Drinking and Smoking Linked to Migraines in High-School Students

Drinking and Smoking Linked to Migraines in High-School Students

A new study finds that drinking alcohol and smoking cigarettes were associated with migraines and tension headaches in high-school students. Coffee drinking and physical inactivity were also linked with migraines.

Astrid Milde-Busch, Ph.D. and colleagues at the Ludwig-Maximilians-University in Munich, Germany, were the first to examine modifiable risk factors for different types of headaches among adolescents. Their study appears online in Headache, a journal published by Wiley-Blackwell.

While modifiable risk factors such as alcohol consumption, coffee drinking, and cigarette smoking, have been associated with headaches in adults, they haven’t been thoroughly examined among youths. Previous studies have found that adolescents frequently complain of headaches: 5 to 15 percent of adolescents suffer from migraines, and 15 to 25 percent experience tension headaches.

The researchers surveyed 1,260 students from ages 14-20, asking them questions about headaches and lifestyle. If they said they had headaches during the last seven days, three months, or six months, they were classified as headache sufferers. They differentiated between migraine and tension headaches through reported symptoms, and they also asked about diet and lifestyle, including questions about coffee, cigarettes, and alcohol.

The results found that 83.1% had headaches at least during the last six months, with 10.2% suffering from migraine, 48.7% suffering tension headaches, and 19.8% with both migraine and tension headaches. As for diet, 28.4% of students never ate breakfast, 16.5% didn’t eat a daily snack, and only 24.0% had lunch daily. It was found that 22.3% drank less than 1 liter of non-alcoholic beverages per day. However, alcohol consumption was prevalent: 38.5%, 18.6%, and 25.3% drank beer, wine, and cocktails at least once per week (respectively). Of the students, 73.3% said they didn’t smoke and 43.4% students said they didn’t drink coffee.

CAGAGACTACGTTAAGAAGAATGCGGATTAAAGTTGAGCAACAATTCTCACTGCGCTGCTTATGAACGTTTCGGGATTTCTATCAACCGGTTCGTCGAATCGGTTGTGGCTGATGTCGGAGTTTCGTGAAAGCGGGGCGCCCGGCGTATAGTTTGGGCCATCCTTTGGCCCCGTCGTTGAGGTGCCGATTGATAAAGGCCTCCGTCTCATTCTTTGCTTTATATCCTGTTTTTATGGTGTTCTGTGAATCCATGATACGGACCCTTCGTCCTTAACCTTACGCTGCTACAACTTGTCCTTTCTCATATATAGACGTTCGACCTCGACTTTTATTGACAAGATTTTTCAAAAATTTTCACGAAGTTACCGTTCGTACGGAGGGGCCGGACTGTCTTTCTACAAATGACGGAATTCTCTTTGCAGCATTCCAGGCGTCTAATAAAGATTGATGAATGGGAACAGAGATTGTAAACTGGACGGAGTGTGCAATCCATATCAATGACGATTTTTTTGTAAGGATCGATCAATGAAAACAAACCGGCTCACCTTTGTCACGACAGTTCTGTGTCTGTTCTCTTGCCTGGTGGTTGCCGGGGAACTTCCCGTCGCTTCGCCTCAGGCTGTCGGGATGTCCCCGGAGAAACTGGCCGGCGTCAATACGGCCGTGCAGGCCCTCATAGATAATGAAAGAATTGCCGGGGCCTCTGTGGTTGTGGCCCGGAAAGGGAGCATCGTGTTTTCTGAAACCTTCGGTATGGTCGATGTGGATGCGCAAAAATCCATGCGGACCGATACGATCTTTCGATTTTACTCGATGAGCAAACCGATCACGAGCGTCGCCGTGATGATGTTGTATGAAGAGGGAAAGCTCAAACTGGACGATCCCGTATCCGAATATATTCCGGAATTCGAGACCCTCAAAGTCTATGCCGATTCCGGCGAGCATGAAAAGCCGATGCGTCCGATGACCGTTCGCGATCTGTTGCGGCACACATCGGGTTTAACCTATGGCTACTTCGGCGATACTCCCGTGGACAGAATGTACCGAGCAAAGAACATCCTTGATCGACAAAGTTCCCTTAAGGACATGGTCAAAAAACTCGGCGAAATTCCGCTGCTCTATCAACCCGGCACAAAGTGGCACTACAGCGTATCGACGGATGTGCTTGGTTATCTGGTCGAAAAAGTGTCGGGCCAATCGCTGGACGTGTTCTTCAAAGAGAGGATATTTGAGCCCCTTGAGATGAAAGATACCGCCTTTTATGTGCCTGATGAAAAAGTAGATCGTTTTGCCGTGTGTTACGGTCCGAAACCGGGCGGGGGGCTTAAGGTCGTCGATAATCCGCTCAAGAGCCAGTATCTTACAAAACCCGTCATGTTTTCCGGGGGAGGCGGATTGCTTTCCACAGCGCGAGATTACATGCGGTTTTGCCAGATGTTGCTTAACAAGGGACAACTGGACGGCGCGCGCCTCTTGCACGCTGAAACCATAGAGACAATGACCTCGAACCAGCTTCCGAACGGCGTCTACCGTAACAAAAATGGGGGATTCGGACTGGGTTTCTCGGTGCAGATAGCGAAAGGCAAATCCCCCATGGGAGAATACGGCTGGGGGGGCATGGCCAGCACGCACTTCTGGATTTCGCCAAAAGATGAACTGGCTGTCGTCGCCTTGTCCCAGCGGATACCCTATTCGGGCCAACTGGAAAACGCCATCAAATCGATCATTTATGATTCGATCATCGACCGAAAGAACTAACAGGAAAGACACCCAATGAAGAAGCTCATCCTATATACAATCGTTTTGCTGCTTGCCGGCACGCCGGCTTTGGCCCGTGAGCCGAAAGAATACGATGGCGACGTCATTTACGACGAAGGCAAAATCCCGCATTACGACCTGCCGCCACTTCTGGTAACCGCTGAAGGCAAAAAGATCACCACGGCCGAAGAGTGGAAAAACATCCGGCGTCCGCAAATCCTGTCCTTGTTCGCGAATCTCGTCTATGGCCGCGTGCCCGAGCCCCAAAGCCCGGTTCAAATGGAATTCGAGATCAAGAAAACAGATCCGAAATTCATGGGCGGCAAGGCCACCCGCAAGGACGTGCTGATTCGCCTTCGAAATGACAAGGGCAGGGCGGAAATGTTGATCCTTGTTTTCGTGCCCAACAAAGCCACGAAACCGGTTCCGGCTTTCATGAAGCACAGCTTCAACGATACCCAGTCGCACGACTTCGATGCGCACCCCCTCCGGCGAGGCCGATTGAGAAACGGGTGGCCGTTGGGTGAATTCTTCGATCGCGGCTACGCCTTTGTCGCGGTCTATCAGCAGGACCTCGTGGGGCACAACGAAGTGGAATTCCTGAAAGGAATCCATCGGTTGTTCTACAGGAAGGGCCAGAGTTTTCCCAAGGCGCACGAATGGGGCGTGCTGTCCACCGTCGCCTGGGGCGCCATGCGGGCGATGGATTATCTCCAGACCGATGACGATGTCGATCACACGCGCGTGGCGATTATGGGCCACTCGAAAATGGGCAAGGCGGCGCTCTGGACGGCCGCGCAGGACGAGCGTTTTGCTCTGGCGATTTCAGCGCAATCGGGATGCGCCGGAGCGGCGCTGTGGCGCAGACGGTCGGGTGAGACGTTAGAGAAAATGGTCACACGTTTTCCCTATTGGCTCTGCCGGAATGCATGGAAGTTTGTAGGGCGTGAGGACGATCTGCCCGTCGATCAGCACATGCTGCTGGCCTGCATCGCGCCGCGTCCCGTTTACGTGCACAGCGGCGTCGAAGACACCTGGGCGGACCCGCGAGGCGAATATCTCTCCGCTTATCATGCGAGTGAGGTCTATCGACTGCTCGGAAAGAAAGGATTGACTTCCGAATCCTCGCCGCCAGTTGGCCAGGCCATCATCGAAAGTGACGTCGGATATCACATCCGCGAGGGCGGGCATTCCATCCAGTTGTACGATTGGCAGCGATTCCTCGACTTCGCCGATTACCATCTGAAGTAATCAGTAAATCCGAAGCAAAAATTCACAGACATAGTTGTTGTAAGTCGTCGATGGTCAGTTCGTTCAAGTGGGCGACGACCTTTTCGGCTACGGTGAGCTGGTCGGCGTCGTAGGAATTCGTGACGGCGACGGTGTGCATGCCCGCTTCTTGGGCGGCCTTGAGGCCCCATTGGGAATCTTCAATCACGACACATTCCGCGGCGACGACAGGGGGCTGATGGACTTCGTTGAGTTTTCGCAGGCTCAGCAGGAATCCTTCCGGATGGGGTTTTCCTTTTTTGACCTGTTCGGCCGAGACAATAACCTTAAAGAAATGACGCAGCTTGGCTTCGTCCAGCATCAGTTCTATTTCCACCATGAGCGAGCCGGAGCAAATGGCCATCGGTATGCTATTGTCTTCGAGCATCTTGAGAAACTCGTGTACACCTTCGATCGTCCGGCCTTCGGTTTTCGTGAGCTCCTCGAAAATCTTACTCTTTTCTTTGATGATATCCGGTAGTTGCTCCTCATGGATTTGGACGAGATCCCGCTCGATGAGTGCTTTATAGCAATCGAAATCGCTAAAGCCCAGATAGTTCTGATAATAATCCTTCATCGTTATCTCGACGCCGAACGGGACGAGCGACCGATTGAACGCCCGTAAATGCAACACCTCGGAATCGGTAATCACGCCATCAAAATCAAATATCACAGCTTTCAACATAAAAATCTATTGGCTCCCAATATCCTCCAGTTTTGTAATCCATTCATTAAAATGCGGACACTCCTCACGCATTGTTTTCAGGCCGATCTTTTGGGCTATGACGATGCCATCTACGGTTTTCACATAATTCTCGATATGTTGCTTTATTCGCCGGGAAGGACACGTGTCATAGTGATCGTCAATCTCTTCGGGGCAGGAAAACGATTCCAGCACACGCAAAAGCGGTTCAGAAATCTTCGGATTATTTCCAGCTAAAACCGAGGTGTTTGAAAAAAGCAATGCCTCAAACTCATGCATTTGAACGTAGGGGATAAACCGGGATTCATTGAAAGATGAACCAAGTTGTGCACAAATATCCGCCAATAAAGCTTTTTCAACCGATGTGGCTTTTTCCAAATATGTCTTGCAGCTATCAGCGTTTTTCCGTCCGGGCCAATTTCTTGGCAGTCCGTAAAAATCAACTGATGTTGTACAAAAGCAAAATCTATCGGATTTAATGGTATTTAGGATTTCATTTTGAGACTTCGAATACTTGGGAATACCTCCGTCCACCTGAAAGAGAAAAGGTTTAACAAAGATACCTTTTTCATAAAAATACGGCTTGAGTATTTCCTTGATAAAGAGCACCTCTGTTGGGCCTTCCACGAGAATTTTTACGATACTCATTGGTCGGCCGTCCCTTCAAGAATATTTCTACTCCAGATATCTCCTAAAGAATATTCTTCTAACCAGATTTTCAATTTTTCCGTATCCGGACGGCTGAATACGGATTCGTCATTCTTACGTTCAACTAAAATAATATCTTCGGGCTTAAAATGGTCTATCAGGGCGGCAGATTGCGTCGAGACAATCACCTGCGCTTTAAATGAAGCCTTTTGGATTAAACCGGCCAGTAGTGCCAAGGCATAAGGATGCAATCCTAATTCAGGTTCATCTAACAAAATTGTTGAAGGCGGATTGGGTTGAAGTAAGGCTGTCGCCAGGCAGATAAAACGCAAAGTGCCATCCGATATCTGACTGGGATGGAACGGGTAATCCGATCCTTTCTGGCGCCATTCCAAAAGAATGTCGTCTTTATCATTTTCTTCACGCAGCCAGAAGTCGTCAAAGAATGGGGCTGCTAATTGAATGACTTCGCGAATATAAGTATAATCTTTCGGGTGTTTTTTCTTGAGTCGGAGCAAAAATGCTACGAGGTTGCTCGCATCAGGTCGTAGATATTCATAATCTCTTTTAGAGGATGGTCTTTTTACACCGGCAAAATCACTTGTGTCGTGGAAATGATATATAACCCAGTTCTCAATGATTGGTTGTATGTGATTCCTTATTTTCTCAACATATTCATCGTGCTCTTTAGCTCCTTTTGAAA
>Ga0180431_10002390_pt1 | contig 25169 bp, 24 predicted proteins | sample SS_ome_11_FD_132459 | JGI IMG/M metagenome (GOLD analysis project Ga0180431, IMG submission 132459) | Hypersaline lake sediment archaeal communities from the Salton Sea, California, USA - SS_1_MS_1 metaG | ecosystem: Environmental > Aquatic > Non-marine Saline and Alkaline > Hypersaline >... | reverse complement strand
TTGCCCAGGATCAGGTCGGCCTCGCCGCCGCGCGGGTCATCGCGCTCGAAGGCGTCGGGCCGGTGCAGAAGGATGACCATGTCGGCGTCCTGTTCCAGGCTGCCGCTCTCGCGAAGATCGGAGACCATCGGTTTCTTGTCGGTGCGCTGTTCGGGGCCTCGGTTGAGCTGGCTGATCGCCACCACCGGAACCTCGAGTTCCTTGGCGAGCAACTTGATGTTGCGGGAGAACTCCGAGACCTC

The authors found a strong association between drinking alcohol and coffee, smoking, and lack of physical activity and migraines plus tension headaches. Those who drank caffeine and had little physical activity were far more likely to experience migraines.

The study suggests that adolescents who suffer from headaches could benefit from regular exercise and abstaining from alcohol. Teens who experience migraines should keep coffee drinking to a minimum.

Source: Science Daily, Alcohol Use and Smoking Are Associated with Headaches in High Schoolers, June 9, 2010. 

Find relief in recovery. Life gets better with addiction treatment.

Call our experts today.